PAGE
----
At other times, Christians must defend themselves in the public arena from those who do not understand or adequately appreciate our faith-informed values. This is nothing new, of course. Peter noted that Christians in his day were maligned for their lifestyle choices as well (1 Pet. 4:3-6). Some just don’t understand how we can believe the things we believe or they consider our positions to be simply in error. The current effort by the U.S. Department of Health and Human Services (HHS) to force religious employers to provide contraceptives, sterilization and abortion causing drugs and devices in their employee’s insurance plans is a good example of this failure to appreciate the depth of pro-life convictions held by many Christians. Many of us who are pro-life take our faith-informed belief about the sanctity of every human life very seriously. We cannot imagine assisting in the destruction of an innocent human life. We certainly can’t imagine being forced by the government to do this.
We resist this effort by HHS for numerous reasons. For one, we resist it because we refuse to facilitate the destruction of an innocent human being. For another, we resist because we do not believe that government has the authority to dictate when our faith is valid and when it is not. Not only is this an attack on our pro-life convictions, it is also an attack on our religious freedom. The offense is contraception and/or abortion. The issue is religious freedom—the freedom to live out our faith in our daily lives.
Additionally, challenges to Christians come from those who are in rebellion against God’s design for humanity. Paul described such people, which before our salvation included us, as “alienated and hostile in mind” (Col. 1:21). Perhaps no issue reveals the threat to Christian faith posed by this rebellion more than the current debate about same-sex marriage. Scripture is clear that marriage is only the union of one man and one woman. Nothing else, by God’s design, is marriage. Yet, today, Christians are being successfully sued and others are being relentlessly harassed because they cannot with clear conscience participate in affirming same-sex marriage. We cannot allow this to occur without doing all we can to come to the aid of those who seek to live out their biblically informed values and to express those values through their livelihood.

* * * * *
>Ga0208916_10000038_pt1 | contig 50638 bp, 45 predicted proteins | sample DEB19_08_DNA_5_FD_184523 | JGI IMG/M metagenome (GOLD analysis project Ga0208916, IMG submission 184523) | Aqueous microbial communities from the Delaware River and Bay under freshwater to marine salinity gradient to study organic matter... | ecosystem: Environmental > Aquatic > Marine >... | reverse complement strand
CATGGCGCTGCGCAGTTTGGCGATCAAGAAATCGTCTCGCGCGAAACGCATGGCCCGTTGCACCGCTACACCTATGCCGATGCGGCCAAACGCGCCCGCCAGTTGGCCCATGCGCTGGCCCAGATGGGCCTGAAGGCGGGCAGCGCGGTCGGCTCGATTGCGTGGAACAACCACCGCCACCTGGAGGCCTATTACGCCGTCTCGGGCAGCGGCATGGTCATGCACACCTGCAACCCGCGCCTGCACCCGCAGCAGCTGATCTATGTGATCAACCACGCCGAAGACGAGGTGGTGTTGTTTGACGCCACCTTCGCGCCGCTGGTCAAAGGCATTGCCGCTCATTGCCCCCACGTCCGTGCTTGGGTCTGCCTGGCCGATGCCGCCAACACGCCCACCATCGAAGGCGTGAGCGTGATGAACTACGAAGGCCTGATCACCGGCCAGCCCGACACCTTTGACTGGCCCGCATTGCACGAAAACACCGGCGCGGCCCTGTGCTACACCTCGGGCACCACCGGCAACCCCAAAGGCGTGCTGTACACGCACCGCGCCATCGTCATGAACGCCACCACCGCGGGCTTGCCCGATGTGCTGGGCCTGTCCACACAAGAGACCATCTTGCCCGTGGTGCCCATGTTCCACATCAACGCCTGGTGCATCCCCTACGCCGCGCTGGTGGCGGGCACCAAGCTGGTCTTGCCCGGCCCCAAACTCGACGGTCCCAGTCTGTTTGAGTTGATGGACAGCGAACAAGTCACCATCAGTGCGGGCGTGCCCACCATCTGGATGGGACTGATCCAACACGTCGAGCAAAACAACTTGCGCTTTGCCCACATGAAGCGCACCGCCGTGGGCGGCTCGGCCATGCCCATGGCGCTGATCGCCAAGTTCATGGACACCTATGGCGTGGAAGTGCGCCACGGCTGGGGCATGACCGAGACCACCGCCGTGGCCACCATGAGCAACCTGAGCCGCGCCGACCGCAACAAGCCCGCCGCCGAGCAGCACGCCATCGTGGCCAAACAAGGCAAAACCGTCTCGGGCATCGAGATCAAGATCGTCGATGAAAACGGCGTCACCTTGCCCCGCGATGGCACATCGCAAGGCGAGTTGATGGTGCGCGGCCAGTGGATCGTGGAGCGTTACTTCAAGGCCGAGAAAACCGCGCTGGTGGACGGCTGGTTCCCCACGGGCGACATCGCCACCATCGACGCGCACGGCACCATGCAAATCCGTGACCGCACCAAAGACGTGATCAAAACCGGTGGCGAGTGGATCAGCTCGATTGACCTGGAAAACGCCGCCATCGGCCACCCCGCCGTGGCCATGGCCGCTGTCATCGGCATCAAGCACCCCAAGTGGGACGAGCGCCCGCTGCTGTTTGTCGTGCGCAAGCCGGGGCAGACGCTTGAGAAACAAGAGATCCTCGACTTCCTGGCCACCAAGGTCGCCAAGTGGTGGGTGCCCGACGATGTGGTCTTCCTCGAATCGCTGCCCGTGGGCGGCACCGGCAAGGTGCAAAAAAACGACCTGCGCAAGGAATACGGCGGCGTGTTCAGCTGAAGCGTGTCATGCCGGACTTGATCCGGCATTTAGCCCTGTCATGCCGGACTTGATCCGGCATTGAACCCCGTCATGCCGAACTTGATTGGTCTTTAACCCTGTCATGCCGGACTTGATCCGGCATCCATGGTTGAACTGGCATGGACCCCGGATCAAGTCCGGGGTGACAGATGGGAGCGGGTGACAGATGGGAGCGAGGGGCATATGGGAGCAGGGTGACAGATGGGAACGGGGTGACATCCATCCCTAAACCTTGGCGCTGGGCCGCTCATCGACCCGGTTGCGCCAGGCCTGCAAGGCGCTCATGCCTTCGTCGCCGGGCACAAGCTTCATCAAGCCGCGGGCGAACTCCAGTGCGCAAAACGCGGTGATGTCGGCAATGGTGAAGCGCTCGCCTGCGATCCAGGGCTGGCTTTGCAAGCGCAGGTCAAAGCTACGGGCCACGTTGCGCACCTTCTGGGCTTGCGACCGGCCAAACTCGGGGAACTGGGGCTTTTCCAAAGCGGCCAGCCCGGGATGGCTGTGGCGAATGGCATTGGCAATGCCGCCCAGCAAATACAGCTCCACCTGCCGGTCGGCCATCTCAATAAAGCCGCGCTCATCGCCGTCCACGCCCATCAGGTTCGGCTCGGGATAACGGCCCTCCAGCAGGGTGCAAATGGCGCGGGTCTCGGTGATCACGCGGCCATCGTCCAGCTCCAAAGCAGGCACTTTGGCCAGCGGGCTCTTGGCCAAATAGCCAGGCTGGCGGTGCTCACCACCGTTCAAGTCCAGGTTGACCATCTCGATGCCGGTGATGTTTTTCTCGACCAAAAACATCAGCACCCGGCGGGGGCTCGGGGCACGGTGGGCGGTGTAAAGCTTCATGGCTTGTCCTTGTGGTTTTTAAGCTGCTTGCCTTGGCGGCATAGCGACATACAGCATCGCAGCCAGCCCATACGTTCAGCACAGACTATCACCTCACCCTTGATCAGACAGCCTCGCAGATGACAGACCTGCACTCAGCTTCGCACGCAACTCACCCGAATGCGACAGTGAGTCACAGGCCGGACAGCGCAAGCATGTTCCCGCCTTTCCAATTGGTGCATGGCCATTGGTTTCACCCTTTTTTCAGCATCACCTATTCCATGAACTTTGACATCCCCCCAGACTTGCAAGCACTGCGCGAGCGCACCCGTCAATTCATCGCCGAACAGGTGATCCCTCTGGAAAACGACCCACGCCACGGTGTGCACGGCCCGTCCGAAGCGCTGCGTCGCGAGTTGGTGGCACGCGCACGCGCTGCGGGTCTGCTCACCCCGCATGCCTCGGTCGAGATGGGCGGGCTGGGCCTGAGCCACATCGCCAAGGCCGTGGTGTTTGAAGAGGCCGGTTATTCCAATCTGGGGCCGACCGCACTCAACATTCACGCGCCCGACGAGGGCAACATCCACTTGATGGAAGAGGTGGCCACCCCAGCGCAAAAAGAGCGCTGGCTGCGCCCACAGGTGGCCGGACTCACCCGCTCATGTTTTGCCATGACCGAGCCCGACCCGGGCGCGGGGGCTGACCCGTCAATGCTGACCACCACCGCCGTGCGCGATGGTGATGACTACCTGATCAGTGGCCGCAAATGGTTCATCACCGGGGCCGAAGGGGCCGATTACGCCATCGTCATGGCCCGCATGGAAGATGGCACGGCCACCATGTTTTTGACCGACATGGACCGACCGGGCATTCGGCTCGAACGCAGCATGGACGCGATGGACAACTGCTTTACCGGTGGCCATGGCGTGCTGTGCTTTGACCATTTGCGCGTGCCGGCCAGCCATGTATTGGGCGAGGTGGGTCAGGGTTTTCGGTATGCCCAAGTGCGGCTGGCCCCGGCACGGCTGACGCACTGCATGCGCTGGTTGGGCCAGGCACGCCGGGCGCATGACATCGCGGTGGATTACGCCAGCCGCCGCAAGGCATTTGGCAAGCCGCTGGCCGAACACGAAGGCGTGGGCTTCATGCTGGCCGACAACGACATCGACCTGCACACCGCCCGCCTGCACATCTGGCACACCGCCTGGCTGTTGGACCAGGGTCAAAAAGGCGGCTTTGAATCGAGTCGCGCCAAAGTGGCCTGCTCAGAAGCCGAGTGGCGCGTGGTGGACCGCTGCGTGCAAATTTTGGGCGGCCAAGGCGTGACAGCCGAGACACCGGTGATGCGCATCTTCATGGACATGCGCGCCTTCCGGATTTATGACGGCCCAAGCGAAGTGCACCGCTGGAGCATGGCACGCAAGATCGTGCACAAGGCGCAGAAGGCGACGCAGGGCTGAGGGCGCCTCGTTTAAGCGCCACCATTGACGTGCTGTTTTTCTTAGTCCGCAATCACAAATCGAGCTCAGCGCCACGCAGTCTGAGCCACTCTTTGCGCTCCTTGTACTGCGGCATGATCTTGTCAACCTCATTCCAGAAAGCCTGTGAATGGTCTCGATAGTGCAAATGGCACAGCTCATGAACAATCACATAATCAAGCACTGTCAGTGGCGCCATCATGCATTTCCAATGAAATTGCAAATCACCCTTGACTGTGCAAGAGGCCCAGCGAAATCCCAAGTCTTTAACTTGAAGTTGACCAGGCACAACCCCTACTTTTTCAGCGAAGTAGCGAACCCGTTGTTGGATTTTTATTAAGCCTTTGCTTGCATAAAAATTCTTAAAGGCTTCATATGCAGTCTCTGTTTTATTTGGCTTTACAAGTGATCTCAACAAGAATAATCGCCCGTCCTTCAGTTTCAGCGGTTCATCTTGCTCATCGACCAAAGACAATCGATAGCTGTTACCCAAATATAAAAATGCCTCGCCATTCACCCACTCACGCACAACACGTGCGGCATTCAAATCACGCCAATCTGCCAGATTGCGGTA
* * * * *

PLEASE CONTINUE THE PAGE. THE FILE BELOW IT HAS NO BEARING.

Christians have not sought out these and other conflicts. They have been brought to us for the reasons I have stated and for other reasons as well. To simply stand aside and capitulate is to risk sending the message that there really aren’t any absolutes to which God holds all men accountable, especially the household of faith. God expects his people to call sin what it is, and he expects us to stand for his truth in the world and in our own lives. We must defend the faithful who are being pressured to conform to worldly standards with every appropriate spiritual, legal, moral, and intellectual tool at our disposal in a loving but resolute manner. Turning the cheek has its place, as Jesus made clear, but not when the things of God are at stake. The early church understood the difference. They would not obey men at the expense of their obedience to God (Acts 5:29). We must not either.
Other articles in this series:
Part 1: The role of Christians in public policy
Part 3: Engaging public policy for the sake of others
Part 4: Engaging for morality
Part 5: Public policy as stewards
Part 6: Citizens of Heaven and Earth
Part 7: Averting God’s judgment